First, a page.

Synchronet – an innovative system

Jul 2008 | No Comment

Franco Gottifredi, Monica Gotta, Enrico Varriale, Daniele Cretoni 

SynchroNet is a GNSS based time and frequency transfer system that allows to exploit high accuracy synchronization of accurate clocks
To solve this problem GNSS based techniques have been preferred over other methods for many reasons, among which:
• availability of the GNSS
navigation signals
• performances
• diagnostic information about GNSS system health. 

GNSS based synchronization could be carried out by mean of the CommonView technique which exploits navigation signals broadcasted by GNSS SVs (Space Vehicles) which are in a condition of “common view” from the observation points of the two sites to synchronize.


Figure 3: SynchroNet network topology

A schematic representation of this method and the related process is
given in Figure 1.

The CommonView method is very simple in its theoretical formulation
but requires that a number of issues are carefully assessed and resolved.

From the sketch above, can be identified at least two such issues:
• Delays compensation
• Data exchange

Delays to be compensated are mainly due to the propagation in the atmosphere (i.e. Ionosphere and Troposphere). For each segment a delay factor is computed using mathematical models. The residuals of delay corrections are among the limiting factors for the Common View
synchronization performances.

While Delays affect only the synchronization computation, Data Exchange affects, also, other aspects that system designers have to take into account:
• Data acquisition process methodology
• Data types and formats
• Data and Identity Spoofing
• Data preprocessing and
quality assessment
• HW equipment status monitoring.

Synchronet Overview SynchroNet is a distributed approach to synchronization with centralised monitoring and control facilities (see Figure 2).

To provide a synchronization system that deals with all issues described in the previous paragraph, SynchroNet implements a networked infrastructure around the core time transfer algorithms and distributes the synchronization process over a hierarchic network with hierarchic network nodes roles. This approach allows to distribute and keep balanced the processing load and limits the propagation of failures.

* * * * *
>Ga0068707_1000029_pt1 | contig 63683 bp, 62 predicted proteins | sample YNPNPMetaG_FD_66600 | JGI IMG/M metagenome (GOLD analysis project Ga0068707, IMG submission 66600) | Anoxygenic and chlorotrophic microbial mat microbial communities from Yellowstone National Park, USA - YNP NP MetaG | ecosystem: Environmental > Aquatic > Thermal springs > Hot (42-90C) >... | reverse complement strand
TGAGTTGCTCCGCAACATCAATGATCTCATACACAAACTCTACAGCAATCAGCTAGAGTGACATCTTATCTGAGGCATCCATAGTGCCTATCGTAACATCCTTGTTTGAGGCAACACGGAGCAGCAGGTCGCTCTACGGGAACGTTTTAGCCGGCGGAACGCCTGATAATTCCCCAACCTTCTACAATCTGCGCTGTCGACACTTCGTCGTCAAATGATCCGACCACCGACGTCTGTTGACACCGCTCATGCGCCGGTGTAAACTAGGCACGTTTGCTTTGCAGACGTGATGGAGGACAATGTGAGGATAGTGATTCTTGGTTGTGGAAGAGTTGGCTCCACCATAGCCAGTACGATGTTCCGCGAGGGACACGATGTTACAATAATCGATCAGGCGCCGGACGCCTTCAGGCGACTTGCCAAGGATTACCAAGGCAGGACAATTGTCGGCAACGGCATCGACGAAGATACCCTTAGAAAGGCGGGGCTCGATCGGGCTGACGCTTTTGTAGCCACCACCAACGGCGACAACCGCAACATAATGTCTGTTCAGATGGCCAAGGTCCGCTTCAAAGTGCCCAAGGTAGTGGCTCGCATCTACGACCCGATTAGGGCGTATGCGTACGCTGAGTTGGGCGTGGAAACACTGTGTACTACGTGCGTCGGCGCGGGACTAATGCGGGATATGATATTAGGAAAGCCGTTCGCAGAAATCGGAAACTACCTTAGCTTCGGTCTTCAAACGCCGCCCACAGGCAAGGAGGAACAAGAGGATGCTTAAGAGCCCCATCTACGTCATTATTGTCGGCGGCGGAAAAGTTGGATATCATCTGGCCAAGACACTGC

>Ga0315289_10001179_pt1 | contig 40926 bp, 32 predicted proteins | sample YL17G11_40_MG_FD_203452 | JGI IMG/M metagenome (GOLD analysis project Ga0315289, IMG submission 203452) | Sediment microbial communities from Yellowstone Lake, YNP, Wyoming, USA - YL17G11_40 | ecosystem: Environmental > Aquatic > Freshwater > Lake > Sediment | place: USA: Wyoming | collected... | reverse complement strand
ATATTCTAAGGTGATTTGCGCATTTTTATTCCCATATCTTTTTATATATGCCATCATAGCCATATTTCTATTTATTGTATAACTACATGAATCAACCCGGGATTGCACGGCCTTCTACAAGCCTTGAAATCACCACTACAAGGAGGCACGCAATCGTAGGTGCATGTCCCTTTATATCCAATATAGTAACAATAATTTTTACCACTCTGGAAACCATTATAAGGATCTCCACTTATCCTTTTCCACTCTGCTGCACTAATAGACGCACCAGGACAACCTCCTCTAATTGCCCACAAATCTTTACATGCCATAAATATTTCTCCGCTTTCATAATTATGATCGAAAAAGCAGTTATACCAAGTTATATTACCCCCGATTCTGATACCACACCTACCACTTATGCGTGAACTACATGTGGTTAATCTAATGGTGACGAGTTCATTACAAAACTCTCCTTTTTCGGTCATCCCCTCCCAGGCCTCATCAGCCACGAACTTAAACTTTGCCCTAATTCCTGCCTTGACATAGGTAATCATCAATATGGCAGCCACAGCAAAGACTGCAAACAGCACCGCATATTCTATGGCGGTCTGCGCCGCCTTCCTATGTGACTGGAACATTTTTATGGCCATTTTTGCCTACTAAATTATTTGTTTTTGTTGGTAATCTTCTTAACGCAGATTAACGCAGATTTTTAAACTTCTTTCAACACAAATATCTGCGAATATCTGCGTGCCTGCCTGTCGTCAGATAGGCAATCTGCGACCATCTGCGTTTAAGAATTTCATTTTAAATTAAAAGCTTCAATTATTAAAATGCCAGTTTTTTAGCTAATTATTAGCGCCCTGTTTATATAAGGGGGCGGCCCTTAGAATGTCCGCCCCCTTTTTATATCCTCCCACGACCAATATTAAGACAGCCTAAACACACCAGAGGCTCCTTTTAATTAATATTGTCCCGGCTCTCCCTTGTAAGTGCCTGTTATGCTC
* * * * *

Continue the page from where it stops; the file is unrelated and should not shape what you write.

In the SynchroNet system three kinds of nodes are present:
• The Control Centre
• The MRT’s
• The SyN’s

Figure 3 provide an overview of the SynchroNet network topology
involving each kind of node.

The Control Centre provides centralised monitoring of each node of the network in terms of equipment health status, connection link and security and synchronization performances. The CC is also responsible for network management allowing the supervisor to change the network topology (add a new node, remove a node, assign a node to a
different MRT) and reconfigure per node or network-wide parameters (acquisition periods, performances thresholds, etc)


Figure 4: Preliminary analysis tool for optimal baseline determination


Figure 5: Number of satellites in common view for different baselines

MRTs are the distributed time references and form the hierarchic synchronization backbone of the system. Each MRT computes synchronization of the allocated SyNs and receives the synchronization
parameters from higher level MRTs.

SyNs are the leaves of the graph representing the SynchroNet network;
they collect GNSS observables and send them to the controlling MRT
which, in turn, computes and returns the synchronization parameters and the performance status information. The SyNs are, computationally, passive elements for what concerns synchronization.

SynchroNet is characterized, at each level, by a strong modularity of its
components also at node level.

Each SynchroNet node can be seen as a functional logical entity composed by many sub modules interacting with each other by mean of well defined interfaces and protocols; this means that a single node deployment may span many physical/ virtual machines.

Each sub module is well defined in terms of pre and post conditions and
follows the principle of OOD (Object oriented Design) providing information hiding and interface based asynchronous and concurrent
access to the implemented service.

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